Archive for September 16th, 2006

Once More With Feeling

Via the New York Times, an acerbic interview of sorts with disgraced former editor of The New Republic, Lee Siegel. In it, he attacks anonymity, and the blogosphere itself:

There are other people who appear anonymously on Web sites; they do battle with their detractors. Anonymity is a universal convention of the blogosphere, and the wicked expedience is that you can speak without consequences… Everyone seems to be fleeing from the responsibilities that come from being who you are. I think that is why the blogosphere is thriving. It allows people to develop a fantasy self.

He also agrees that expressing one’s opinions is “intellectually lame”.

judge ideas on their own merit, not who they come from

I have long been a proponent of anonymity and pseudonymity. Rather than fleeing the responsibilities of “being who you are”, I think they help to promote discourse, because they restrict the ability of the intellectually limited to stoop to ad hominem attacks. In a day and age where vast amounts of personal information are just waiting to be collated, browsed, and used or misused as anyone sees fit, the ability to restrict discourse to relevant matters by eliminating irrelevant matters does far more good than any “credibility” that writing under one’s real name does. I’ve argued before that we should judge ideas on their own merit, not on who they come from; do a fair-housing advocate’s ideas have less merit because he lives in a quarter-million dollar home in a tony suburb? Of course not.

At least the immature Mr. Siegel and I almost agree on one thing;

[T]hose who practice incessant character assassination, which represents a good portion of the blogosphere, they vent out of the pain of being unacknowledged.

I agree there’s plenty of character assassination to go around, but it seems to be the acknowledged who make the most use of it; there are any number of respected critics, commentators, and pundits whose careers have consisted largely of being slime merchants. Of course, given Mr. Siegel’s politics, I expect he defines character assassination more by who the subject is, rather than what’s being said. Call Hillary Clinton an ice queen, and you’re being astute, over there in la-la land. Call Anne Coulter an ice queen, and you’re not just practicing character assassination, but being a mysoginist, to boot. Hey, it makes perfect sense if you drink enough kool-aid…

Published in: 'D' for 'Dumb', General | on September 16th, 2006 | Comments Off on Once More With Feeling

DIY Nuclear Weapons, Anyone?

I have seen a weapon made with material you could get from Home Depot

From Dick Destiny comes the astounding new benchmark in over-the-top homeland security rhetoric, courtesy of Connecticut Representative Chris Shays (R-Obviously) and the Christian Science Monitor.

It’s kind of a shame, actually, because a lot of Shays’ other thoughts are good ones, but he rather loses credibility with the whole “the only thing you need is enriched uranium” caveat to his doom-and-gloom pronouncement.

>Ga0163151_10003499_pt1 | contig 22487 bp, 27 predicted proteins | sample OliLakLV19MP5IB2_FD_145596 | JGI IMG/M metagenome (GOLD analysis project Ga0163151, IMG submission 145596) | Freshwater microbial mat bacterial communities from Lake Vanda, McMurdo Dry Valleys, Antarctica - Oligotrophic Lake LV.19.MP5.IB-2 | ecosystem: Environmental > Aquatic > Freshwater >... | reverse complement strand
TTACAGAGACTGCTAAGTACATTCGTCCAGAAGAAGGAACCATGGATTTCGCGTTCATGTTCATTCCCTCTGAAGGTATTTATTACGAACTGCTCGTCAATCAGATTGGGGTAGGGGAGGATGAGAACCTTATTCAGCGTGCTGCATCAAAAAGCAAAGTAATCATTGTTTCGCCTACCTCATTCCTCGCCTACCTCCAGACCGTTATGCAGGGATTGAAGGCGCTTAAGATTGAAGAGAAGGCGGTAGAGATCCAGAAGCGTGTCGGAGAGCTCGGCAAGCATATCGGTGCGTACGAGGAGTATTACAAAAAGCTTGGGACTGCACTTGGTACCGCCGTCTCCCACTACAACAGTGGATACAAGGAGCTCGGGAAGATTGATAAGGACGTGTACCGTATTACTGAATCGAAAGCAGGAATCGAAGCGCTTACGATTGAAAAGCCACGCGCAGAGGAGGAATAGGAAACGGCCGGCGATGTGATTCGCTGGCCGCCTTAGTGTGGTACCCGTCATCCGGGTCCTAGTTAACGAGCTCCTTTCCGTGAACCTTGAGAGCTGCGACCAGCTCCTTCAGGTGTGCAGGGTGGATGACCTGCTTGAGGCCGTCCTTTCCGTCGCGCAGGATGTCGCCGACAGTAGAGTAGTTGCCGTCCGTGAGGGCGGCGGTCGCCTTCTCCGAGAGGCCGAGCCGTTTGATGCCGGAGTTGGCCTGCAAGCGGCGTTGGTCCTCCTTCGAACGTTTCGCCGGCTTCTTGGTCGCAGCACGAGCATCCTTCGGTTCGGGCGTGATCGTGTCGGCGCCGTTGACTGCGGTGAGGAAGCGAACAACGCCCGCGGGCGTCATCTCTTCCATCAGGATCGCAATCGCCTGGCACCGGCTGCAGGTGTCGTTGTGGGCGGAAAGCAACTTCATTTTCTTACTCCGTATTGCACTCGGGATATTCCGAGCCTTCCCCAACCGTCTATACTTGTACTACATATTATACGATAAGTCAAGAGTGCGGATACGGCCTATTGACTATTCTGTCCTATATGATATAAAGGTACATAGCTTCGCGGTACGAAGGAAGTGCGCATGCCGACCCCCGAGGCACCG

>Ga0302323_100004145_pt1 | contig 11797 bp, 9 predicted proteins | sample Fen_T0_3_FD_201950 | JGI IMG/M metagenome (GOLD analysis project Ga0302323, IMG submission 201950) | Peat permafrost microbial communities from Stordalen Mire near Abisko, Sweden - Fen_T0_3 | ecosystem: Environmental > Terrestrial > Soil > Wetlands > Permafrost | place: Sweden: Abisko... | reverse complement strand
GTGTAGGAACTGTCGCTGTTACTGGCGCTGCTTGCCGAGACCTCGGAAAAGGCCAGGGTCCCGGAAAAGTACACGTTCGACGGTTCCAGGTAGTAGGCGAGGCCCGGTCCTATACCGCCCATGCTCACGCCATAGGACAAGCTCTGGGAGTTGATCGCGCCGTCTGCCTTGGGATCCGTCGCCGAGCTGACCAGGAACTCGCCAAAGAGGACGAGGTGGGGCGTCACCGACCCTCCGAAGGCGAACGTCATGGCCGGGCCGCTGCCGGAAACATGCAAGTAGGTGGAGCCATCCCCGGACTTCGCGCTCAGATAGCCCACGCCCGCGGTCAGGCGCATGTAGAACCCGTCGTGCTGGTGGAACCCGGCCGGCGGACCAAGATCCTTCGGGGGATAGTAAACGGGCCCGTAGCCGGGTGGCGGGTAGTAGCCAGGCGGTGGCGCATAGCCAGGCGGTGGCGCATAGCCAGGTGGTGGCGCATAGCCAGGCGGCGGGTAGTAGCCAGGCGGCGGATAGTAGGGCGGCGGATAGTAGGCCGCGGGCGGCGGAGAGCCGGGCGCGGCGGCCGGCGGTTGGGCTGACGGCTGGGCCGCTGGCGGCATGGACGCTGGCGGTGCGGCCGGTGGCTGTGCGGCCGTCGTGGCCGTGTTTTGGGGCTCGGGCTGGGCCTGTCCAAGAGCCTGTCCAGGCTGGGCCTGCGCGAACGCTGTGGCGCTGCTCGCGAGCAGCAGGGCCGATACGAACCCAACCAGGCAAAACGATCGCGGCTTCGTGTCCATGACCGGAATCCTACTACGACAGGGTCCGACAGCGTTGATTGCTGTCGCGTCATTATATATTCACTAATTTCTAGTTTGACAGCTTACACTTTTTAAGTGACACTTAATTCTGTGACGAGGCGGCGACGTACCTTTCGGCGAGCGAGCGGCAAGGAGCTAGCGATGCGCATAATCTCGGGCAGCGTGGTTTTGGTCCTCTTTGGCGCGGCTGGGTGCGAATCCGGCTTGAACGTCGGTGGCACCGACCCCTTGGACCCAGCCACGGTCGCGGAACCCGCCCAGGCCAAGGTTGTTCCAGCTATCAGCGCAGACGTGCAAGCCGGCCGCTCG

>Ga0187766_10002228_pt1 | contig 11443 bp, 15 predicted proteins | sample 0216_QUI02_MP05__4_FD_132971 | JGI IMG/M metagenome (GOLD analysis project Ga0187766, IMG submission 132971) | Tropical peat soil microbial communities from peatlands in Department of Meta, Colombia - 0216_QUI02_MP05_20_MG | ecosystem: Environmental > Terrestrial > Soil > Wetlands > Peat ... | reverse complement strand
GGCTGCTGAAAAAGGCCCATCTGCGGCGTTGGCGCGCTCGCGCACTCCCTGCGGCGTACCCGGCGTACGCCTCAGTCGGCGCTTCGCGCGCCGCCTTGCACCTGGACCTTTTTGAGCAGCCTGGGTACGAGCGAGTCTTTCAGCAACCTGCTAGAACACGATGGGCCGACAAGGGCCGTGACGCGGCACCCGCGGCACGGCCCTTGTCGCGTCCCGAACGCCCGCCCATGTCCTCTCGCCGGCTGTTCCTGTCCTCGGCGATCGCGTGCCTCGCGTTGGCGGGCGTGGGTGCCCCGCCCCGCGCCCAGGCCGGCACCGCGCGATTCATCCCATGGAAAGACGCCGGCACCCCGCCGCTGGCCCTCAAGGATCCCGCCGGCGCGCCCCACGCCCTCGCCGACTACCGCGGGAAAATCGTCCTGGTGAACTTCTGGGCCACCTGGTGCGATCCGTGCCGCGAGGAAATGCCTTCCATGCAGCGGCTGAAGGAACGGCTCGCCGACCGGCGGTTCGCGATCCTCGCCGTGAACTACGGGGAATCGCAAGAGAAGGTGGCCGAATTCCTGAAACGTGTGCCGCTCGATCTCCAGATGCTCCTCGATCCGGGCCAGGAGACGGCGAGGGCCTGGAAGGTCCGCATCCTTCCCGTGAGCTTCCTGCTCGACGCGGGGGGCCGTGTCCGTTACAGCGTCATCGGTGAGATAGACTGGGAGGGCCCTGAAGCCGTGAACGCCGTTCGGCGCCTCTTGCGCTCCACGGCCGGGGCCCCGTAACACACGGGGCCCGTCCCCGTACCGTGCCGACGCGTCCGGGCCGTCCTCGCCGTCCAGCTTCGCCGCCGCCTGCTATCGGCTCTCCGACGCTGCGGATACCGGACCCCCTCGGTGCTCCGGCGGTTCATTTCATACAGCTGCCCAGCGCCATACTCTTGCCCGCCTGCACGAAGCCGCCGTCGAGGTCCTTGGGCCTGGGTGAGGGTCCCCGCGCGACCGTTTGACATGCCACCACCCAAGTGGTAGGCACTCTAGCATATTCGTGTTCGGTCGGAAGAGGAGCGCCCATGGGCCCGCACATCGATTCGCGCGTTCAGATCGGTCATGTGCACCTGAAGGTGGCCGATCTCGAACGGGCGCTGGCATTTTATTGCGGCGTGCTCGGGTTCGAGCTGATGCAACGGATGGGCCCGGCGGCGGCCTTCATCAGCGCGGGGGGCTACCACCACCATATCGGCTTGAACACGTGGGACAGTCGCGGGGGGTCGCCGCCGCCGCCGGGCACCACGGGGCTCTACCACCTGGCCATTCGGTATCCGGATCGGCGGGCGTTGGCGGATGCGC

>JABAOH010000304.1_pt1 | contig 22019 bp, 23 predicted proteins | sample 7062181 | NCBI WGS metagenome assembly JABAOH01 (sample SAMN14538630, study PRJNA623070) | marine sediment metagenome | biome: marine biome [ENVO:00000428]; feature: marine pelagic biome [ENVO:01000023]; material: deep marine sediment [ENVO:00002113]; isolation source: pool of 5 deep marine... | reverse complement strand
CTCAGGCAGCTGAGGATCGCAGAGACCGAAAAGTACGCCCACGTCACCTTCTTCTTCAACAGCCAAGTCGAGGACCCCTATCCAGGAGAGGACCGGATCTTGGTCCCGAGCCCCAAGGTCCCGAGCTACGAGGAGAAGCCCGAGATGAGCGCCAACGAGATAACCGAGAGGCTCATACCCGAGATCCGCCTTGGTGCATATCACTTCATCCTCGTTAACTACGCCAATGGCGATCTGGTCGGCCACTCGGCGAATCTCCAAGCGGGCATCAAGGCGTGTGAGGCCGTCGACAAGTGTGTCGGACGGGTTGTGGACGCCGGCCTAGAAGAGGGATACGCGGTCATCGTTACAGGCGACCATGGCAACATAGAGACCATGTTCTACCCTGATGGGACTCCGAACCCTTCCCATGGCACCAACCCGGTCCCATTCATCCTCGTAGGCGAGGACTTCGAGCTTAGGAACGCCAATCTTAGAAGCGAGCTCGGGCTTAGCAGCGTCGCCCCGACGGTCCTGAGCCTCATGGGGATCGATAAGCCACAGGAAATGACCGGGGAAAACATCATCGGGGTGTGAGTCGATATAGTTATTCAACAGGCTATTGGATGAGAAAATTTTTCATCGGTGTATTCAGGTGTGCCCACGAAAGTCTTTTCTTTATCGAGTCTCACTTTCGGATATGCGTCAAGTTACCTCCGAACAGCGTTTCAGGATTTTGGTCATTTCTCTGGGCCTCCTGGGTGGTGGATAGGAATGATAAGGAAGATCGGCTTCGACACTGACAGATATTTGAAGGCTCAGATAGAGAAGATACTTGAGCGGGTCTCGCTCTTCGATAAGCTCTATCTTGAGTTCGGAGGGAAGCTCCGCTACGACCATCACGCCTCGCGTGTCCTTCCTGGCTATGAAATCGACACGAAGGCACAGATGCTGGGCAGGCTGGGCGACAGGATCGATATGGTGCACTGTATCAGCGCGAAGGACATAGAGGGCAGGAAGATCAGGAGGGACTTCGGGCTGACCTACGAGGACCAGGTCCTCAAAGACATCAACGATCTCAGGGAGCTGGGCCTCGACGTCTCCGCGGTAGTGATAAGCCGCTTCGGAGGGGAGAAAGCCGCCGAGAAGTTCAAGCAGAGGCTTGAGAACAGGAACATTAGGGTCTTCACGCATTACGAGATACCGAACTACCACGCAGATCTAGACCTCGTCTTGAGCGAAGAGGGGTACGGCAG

Hey, Representative? I believe there will be a nationwide collapse of the energy sector. In fact, I believe electrical power is going to become completely free. The only thing you need is a perpetual motion machine and a way around the law of conservation of energy, after all.

I wonder if anyone has asked Home Depot for an official comment on their newfound status as the DIY nuclear weapon superstore?

Published in: 'D' for 'Dumb', General | on September 16th, 2006 | Comments Off on DIY Nuclear Weapons, Anyone?

Borrowing From the Masters

I’m not above a little well-intentioned appropriation

In art (or, at least, Art), there’s a well-established tradition of borrowing from the masters – for given definitions of “borrowing” and “master”, anyway. I normally don’t consider blogging to be art; on the contrary, it’s more one of those things you do in the dark, alone, wash your hands afterwards, and never talk to anyone about. That said, I’m not above a little well-intentioned appropriation, especially if it’s of something that’s free for the taking.

I do like to give credit where credit’s due, so I direct a Colbert-esque tip of the hat to Chris Pearson for his snazzy pullquotes – basically, blockquotes with attitude. This particular CSS wizard came up with a seriously nice blog theme called Cutline, which gives bloggers very nearly all the power, as far as layouts go, of a traditional desktop publishing platform. A lot of people, myself included, were taken with various aspects of the theme’s design, and I dare say a goodly number of bits have been “appropriated” into others’ designs.

Go have a look, if you haven’t already. There are a lot of great ideas that can be implemented in other themes with minimal effort, if you’re so inclined.

Published in: Geekiness, General, Meta | on September 16th, 2006 | Comments Off on Borrowing From the Masters